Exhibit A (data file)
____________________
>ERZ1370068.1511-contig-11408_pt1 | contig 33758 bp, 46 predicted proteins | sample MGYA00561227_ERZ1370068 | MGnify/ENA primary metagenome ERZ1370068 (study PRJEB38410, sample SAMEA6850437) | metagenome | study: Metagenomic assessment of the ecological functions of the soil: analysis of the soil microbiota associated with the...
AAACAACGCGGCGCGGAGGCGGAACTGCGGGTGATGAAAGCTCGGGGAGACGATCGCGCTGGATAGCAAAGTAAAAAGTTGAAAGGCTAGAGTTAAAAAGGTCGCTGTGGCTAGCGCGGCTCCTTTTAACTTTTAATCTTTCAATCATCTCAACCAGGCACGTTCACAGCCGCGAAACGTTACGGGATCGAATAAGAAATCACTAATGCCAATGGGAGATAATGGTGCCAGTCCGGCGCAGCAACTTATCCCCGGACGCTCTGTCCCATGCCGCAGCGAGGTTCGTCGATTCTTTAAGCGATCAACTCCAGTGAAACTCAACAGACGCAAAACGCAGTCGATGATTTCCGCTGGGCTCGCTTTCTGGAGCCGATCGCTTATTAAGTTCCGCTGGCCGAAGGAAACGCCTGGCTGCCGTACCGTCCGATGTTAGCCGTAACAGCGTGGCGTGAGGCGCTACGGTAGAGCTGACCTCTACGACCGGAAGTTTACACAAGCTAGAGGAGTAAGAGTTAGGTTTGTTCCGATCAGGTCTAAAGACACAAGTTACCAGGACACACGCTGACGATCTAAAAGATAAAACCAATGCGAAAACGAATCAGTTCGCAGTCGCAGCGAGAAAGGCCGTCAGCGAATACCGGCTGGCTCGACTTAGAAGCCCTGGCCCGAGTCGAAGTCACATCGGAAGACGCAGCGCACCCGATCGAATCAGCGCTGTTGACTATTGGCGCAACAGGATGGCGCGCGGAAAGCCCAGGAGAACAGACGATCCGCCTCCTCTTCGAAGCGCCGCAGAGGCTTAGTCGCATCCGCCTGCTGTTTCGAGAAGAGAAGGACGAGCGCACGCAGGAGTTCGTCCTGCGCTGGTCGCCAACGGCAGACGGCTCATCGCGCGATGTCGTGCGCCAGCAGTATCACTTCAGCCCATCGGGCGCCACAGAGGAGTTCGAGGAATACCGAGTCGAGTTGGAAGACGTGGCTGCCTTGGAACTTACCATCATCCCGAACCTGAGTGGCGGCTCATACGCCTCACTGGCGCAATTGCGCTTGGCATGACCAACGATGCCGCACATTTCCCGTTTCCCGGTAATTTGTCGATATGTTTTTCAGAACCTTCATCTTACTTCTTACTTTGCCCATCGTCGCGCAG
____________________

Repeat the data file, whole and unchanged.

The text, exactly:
>ERZ1370068.1511-contig-11408_pt1 | contig 33758 bp, 46 predicted proteins | sample MGYA00561227_ERZ1370068 | MGnify/ENA primary metagenome ERZ1370068 (study PRJEB38410, sample SAMEA6850437) | metagenome | study: Metagenomic assessment of the ecological functions of the soil: analysis of the soil microbiota associated with the...
AAACAACGCGGCGCGGAGGCGGAACTGCGGGTGATGAAAGCTCGGGGAGACGATCGCGCTGGATAGCAAAGTAAAAAGTTGAAAGGCTAGAGTTAAAAAGGTCGCTGTGGCTAGCGCGGCTCCTTTTAACTTTTAATCTTTCAATCATCTCAACCAGGCACGTTCACAGCCGCGAAACGTTACGGGATCGAATAAGAAATCACTAATGCCAATGGGAGATAATGGTGCCAGTCCGGCGCAGCAACTTATCCCCGGACGCTCTGTCCCATGCCGCAGCGAGGTTCGTCGATTCTTTAAGCGATCAACTCCAGTGAAACTCAACAGACGCAAAACGCAGTCGATGATTTCCGCTGGGCTCGCTTTCTGGAGCCGATCGCTTATTAAGTTCCGCTGGCCGAAGGAAACGCCTGGCTGCCGTACCGTCCGATGTTAGCCGTAACAGCGTGGCGTGAGGCGCTACGGTAGAGCTGACCTCTACGACCGGAAGTTTACACAAGCTAGAGGAGTAAGAGTTAGGTTTGTTCCGATCAGGTCTAAAGACACAAGTTACCAGGACACACGCTGACGATCTAAAAGATAAAACCAATGCGAAAACGAATCAGTTCGCAGTCGCAGCGAGAAAGGCCGTCAGCGAATACCGGCTGGCTCGACTTAGAAGCCCTGGCCCGAGTCGAAGTCACATCGGAAGACGCAGCGCACCCGATCGAATCAGCGCTGTTGACTATTGGCGCAACAGGATGGCGCGCGGAAAGCCCAGGAGAACAGACGATCCGCCTCCTCTTCGAAGCGCCGCAGAGGCTTAGTCGCATCCGCCTGCTGTTTCGAGAAGAGAAGGACGAGCGCACGCAGGAGTTCGTCCTGCGCTGGTCGCCAACGGCAGACGGCTCATCGCGCGATGTCGTGCGCCAGCAGTATCACTTCAGCCCATCGGGCGCCACAGAGGAGTTCGAGGAATACCGAGTCGAGTTGGAAGACGTGGCTGCCTTGGAACTTACCATCATCCCGAACCTGAGTGGCGGCTCATACGCCTCACTGGCGCAATTGCGCTTGGCATGACCAACGATGCCGCACATTTCCCGTTTCCCGGTAATTTGTCGATATGTTTTTCAGAACCTTCATCTTACTTCTTACTTTGCCCATCGTCGCGCAG